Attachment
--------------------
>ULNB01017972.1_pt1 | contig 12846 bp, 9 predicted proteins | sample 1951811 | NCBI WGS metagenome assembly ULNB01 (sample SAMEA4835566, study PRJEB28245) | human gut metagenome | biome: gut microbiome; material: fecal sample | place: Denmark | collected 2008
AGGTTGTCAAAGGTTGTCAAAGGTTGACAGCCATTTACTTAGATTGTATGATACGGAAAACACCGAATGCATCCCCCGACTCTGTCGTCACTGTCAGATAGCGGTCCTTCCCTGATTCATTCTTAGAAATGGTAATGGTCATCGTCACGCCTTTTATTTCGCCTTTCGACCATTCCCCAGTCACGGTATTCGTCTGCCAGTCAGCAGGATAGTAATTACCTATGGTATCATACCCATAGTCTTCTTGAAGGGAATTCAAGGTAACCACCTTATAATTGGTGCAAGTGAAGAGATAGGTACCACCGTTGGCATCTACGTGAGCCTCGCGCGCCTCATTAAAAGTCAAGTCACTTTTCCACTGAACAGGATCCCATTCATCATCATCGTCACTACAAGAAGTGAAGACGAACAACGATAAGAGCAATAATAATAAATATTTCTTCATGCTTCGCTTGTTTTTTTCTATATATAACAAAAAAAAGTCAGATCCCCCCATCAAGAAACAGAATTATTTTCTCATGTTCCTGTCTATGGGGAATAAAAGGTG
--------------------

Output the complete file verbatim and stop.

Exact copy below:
>ULNB01017972.1_pt1 | contig 12846 bp, 9 predicted proteins | sample 1951811 | NCBI WGS metagenome assembly ULNB01 (sample SAMEA4835566, study PRJEB28245) | human gut metagenome | biome: gut microbiome; material: fecal sample | place: Denmark | collected 2008
AGGTTGTCAAAGGTTGTCAAAGGTTGACAGCCATTTACTTAGATTGTATGATACGGAAAACACCGAATGCATCCCCCGACTCTGTCGTCACTGTCAGATAGCGGTCCTTCCCTGATTCATTCTTAGAAATGGTAATGGTCATCGTCACGCCTTTTATTTCGCCTTTCGACCATTCCCCAGTCACGGTATTCGTCTGCCAGTCAGCAGGATAGTAATTACCTATGGTATCATACCCATAGTCTTCTTGAAGGGAATTCAAGGTAACCACCTTATAATTGGTGCAAGTGAAGAGATAGGTACCACCGTTGGCATCTACGTGAGCCTCGCGCGCCTCATTAAAAGTCAAGTCACTTTTCCACTGAACAGGATCCCATTCATCATCATCGTCACTACAAGAAGTGAAGACGAACAACGATAAGAGCAATAATAATAAATATTTCTTCATGCTTCGCTTGTTTTTTTCTATATATAACAAAAAAAAGTCAGATCCCCCCATCAAGAAACAGAATTATTTTCTCATGTTCCTGTCTATGGGGAATAAAAGGTG